If any network is good at finding hits, it’s CBS. It renewed 19 shows for the Fall season and only has four new shows on its schedule. CBS has a way of defying the unpredictability and inconsistency of television. When it finds a hit drama, such as CSI, it can spin the show off into multiple shows and make those last as well. When CBS finds a hit sitcom like Two and a Half Men, they can make it last even after the disgraced star is forced to leave and the title makes no sense. CBS has managed to keep multiple shows on the air for a decade or longer all in the same time frame. Even though the new options for this season are limited, I’m always excited when a classic is found. CBS seems to have the best chance given their history.
Vegas is a drama taking place in the 1960s. It stars Dennis Quaid as Sheriff Ralph Lamb. In the 60s, Las Vegas was evolving from a “rough and tumble town” to the city it is now. According to Quaid in the preview, Lamb became sheriff somewhat reluctantly. His straightforward personality and no-nonsense methodology may lend itself to exciting conflict. Michael Chiklis also stars as Vincent Savino, a man in the Chicago crime family. Lamb and Savino fight over who gets to develop Las Vegas into a large city.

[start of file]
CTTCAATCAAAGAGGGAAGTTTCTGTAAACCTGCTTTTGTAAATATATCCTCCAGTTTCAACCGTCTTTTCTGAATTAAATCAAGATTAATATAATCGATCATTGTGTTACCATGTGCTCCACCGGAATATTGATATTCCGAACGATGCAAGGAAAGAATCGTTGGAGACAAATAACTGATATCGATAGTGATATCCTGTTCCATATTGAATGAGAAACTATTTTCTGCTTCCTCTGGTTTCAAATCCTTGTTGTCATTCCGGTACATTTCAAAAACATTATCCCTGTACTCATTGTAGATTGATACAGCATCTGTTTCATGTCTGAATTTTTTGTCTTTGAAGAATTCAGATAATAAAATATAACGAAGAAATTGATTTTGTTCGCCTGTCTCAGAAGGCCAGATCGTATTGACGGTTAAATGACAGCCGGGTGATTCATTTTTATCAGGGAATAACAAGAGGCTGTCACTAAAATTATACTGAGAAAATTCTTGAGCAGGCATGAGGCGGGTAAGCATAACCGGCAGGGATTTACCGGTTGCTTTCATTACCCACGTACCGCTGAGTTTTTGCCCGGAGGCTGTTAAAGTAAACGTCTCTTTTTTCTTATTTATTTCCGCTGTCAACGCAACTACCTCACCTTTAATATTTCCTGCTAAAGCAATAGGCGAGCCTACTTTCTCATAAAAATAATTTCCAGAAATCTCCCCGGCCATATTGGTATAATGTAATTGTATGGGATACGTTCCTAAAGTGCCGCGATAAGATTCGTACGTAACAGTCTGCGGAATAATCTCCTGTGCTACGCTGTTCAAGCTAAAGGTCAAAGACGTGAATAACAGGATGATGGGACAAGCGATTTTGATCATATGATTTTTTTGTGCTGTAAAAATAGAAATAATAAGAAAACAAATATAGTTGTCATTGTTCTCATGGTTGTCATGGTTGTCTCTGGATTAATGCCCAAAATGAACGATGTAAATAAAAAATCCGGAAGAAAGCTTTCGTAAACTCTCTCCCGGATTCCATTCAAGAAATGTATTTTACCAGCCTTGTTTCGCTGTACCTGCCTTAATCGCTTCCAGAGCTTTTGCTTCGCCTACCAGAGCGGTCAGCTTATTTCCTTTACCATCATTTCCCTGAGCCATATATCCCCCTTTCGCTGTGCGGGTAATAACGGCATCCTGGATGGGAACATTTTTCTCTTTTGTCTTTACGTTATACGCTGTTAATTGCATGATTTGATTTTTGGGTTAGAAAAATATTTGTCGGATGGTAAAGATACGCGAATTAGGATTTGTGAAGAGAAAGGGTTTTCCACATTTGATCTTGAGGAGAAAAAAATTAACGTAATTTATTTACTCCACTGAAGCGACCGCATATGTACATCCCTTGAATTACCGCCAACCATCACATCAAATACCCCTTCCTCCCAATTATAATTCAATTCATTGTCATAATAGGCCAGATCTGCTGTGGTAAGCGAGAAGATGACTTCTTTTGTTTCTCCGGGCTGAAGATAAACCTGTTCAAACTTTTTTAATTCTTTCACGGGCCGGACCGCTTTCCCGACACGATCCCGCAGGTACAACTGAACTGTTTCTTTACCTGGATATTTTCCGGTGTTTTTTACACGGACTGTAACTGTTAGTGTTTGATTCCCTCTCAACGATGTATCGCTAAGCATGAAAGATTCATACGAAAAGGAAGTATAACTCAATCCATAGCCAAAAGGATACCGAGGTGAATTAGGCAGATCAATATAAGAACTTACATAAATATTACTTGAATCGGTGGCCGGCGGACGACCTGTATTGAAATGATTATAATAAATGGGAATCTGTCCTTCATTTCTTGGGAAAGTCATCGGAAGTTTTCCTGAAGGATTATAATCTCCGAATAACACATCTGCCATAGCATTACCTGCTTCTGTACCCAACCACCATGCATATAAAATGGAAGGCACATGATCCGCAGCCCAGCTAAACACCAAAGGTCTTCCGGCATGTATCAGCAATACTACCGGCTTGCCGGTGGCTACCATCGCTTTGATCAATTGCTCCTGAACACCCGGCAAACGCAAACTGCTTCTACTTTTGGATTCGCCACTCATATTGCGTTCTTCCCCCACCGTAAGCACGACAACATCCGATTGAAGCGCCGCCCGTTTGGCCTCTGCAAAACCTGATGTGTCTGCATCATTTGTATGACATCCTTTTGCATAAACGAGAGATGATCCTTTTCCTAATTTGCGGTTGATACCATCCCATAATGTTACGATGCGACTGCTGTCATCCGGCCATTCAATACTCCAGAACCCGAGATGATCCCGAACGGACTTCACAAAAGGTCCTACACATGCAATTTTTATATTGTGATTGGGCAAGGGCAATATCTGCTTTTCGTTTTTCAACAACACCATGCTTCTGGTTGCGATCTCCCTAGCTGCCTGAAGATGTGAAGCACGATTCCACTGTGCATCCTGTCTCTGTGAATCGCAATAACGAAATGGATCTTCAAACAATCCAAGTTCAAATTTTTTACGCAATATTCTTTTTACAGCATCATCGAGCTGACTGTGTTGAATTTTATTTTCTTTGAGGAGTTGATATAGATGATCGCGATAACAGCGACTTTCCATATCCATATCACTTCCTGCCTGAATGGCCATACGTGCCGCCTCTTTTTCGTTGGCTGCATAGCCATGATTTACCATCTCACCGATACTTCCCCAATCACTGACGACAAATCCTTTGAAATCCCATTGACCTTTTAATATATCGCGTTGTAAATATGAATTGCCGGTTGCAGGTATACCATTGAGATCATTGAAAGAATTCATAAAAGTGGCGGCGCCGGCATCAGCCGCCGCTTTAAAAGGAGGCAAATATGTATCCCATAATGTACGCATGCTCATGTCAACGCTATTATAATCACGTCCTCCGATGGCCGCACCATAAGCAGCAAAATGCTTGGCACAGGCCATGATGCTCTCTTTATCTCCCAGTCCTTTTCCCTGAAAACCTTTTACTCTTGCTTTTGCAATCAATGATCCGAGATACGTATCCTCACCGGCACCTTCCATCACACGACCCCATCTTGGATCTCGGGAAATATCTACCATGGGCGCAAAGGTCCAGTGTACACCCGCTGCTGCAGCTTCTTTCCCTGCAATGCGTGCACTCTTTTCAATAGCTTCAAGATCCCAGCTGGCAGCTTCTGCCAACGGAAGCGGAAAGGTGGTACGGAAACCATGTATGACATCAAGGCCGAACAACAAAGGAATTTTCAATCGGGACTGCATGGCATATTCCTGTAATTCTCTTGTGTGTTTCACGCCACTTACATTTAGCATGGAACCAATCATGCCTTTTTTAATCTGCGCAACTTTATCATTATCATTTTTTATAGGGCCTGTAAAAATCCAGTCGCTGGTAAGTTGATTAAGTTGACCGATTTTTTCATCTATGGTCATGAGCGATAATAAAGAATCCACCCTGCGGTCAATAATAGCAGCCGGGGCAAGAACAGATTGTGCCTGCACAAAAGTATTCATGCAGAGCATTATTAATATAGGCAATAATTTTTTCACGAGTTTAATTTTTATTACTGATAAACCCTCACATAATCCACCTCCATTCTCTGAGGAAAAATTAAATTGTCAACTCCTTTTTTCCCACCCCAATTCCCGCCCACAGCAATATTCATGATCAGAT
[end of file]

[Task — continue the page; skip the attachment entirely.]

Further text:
There’s a lot of risk in creating new television. The months or sometimes years invested may go unappreciated or completely unnoticed. Fox has taken those risks. It is the youngest broadcast television station, having only been in operation since April 1987, and its hits have been groundbreaking .
In the very beginning, Fox broke in with Married…With Children and it lasted 11 seasons. For all its inappropriate humor, it made the standard sitcom family a dysfunctional one and that point of view is not going anywhere. Fox’s next hit was The Simpsons, which debuted in December 1989 and ushered in a new generation of primetime animation. It is still as strong as ever to this day.
Fox’s has not been so lucky in the drama department. FOX seems to be a lighthearted network. With House on its way out and 24 still missed by its millions of fans, the network has to take risks again by going out of their comfort zone. Serious dramas are a bigger gamble as there is no way to really “love to hate” them. They have to be genuinely good. FOX knows its challenges. They’ve come to expect a struggle finding a new hit show.
Fox only has one new drama premiering in the fall, so they are leaving themselves a lot of breathing room for midseason. Now that one of their few hit dramas is gone, they have to have some faith in their new shows.